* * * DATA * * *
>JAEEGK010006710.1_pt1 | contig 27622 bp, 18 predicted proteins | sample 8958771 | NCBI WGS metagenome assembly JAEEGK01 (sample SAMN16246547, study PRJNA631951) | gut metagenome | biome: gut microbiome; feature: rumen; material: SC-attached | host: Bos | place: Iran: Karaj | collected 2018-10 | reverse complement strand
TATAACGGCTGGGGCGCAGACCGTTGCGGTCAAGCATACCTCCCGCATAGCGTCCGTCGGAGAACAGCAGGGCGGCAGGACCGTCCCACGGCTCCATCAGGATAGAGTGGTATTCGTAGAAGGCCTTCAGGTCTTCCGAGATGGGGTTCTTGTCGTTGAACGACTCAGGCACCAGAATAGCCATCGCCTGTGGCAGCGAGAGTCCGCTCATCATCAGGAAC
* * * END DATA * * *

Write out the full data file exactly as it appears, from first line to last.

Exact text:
>JAEEGK010006710.1_pt1 | contig 27622 bp, 18 predicted proteins | sample 8958771 | NCBI WGS metagenome assembly JAEEGK01 (sample SAMN16246547, study PRJNA631951) | gut metagenome | biome: gut microbiome; feature: rumen; material: SC-attached | host: Bos | place: Iran: Karaj | collected 2018-10 | reverse complement strand
TATAACGGCTGGGGCGCAGACCGTTGCGGTCAAGCATACCTCCCGCATAGCGTCCGTCGGAGAACAGCAGGGCGGCAGGACCGTCCCACGGCTCCATCAGGATAGAGTGGTATTCGTAGAAGGCCTTCAGGTCTTCCGAGATGGGGTTCTTGTCGTTGAACGACTCAGGCACCAGAATAGCCATCGCCTGTGGCAGCGAGAGTCCGCTCATCATCAGGAAC